Elsa Chartin explores the potential for pattern to convey narratives; layering histories, craft traditions and techniques. This project – “Trans-parence/Super-position”, examines the reading of three reworked patterns, from the beginning of the 18th, 19th and 20th centuries. Transparency, layers and visual transitions have been sublimated onto among other things, polyester fabric from printing frames.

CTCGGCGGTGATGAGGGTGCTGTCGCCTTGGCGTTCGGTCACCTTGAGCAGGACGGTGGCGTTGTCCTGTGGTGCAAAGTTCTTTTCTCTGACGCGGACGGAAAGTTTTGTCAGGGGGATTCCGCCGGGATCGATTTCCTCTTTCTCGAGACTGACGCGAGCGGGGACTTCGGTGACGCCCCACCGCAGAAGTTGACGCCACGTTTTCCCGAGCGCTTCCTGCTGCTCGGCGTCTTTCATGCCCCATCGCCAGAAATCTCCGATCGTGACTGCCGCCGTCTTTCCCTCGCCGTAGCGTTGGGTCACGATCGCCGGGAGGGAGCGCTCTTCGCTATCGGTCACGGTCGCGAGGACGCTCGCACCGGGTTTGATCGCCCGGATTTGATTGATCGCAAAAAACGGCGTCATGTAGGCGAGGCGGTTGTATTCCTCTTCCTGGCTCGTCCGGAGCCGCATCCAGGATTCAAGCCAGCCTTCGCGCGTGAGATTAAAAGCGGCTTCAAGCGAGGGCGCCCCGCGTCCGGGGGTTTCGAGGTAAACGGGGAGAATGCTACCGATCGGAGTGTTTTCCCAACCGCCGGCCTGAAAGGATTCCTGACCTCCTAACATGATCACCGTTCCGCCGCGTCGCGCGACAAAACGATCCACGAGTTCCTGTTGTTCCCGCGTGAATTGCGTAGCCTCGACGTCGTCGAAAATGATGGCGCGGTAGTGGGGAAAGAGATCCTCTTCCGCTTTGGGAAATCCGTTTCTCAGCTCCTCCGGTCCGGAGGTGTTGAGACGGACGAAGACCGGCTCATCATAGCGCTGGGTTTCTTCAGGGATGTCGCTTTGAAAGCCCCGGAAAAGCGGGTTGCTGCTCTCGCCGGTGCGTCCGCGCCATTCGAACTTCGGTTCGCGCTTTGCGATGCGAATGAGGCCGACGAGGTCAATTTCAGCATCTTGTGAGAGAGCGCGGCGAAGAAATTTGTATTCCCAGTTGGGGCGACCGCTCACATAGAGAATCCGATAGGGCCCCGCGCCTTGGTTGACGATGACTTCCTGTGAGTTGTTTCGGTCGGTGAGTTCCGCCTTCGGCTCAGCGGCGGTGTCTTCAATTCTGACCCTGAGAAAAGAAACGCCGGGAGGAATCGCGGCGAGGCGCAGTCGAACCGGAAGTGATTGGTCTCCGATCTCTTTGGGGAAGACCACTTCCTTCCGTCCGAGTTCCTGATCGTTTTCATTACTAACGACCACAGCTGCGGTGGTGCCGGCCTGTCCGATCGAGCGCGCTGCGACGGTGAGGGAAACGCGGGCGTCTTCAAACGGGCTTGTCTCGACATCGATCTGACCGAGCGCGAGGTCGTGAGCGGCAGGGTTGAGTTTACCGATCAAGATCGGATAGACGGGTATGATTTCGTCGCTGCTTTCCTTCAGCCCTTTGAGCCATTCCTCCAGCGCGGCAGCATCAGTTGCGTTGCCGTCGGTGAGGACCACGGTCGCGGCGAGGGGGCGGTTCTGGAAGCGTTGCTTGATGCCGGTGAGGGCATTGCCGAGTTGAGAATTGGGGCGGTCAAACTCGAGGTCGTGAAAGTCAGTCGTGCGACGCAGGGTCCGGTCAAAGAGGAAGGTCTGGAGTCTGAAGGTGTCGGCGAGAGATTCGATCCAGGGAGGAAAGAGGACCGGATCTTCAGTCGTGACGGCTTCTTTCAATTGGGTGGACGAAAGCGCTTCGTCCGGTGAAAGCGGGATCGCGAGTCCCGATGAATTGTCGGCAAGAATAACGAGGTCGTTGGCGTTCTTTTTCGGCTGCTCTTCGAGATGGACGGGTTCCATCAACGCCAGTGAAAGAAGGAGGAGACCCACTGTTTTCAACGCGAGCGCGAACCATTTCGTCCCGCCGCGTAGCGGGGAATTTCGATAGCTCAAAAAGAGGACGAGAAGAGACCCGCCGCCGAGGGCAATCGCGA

One of the patterns bears the story of the 18th century block-printed Kattun pattern. Flower-patterned cotton fabrics imported from India / Persia by Armenians to the south of France and established in Sweden by immigrant German Jews. The second pattern is a reworked version of “Hoyle´s Wave” – optical waves that are said to have arisen by mistake in 1820, due to a misfed roll in a printing press in the English factory Messrs. Simpson & Co of Foxhillbank. The third is a pattern showing braiding that, in the early 20th century, was not uncommon in architecture, often cast or carved into stone. A trompe l´oeil where a pattern could make one think that the stone was soft and pliable.